TIVM1L is an ideal solution for users making the following measurements:
- Differential measurements in the following conditions:
- Complete galvanic isolation is required
- High common mode voltage
- High frequency common mode interference
- High frequency measurements
- Measurements in high EMI environments
- EMI compliance testing
- ESD testing
Voltage Derating Over Frequency
All differential probes have a common mode voltage rating with some probes specifying a common mode voltage range of thousands of volts. However, the listed specification is generally true only at DC and low frequencies. The probe’s common mode voltage capability is derated as the frequency of the signal increases, which severely limits the common mode voltage capability at higher frequencies.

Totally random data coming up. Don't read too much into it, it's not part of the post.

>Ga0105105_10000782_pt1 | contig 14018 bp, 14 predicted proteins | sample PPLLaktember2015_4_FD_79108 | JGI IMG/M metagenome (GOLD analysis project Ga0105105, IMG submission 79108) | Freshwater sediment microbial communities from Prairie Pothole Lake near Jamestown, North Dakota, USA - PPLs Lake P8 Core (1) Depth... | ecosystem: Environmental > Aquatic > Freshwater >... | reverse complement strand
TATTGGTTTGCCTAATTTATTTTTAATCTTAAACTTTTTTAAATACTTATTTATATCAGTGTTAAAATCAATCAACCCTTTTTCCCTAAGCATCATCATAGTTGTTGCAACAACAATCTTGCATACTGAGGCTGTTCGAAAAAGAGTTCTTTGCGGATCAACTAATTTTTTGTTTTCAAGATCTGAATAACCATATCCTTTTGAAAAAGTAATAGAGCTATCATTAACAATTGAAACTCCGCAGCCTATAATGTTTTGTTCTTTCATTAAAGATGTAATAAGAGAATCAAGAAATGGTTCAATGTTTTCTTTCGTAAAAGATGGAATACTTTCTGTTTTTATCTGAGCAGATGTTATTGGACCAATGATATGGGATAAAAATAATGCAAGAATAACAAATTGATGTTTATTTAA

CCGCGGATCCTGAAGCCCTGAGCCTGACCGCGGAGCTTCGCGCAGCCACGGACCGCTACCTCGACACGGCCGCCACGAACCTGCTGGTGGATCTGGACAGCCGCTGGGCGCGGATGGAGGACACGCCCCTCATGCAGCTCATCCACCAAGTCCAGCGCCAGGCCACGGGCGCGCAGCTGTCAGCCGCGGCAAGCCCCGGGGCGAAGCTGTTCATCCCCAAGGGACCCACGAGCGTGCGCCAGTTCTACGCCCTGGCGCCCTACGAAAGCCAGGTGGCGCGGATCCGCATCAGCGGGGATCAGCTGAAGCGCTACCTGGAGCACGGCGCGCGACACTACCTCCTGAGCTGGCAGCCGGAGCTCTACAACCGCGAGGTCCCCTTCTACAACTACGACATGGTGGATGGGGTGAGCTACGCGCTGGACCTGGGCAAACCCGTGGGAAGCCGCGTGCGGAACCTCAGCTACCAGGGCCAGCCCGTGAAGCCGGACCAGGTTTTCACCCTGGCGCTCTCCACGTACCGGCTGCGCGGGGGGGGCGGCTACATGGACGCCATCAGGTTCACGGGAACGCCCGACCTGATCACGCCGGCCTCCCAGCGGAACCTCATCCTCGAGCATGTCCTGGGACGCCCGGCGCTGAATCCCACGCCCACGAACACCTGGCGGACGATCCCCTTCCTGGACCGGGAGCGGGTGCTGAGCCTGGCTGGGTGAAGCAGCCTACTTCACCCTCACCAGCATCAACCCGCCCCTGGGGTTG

An example of this derating is the common mode voltage plot of Keysight’s N2890A 100 MHz high voltage differential probe shown in Figure 2. Although the voltage rating of the probe is 1 kVrms at low frequencies, the probe’s capabilities start to roll off at 2 MHz and this probe is only capable of 20 Vrms at 100 MHz. This is a limitation that is rarely understood and users often fail to realize that a probe such as this one with a 1 kVrms rating is only capable of 20 Vrms at maximum bandwidth. This misunderstanding can result in measurement inaccuracy and damaged equipment.
CMRR Derating over Frequency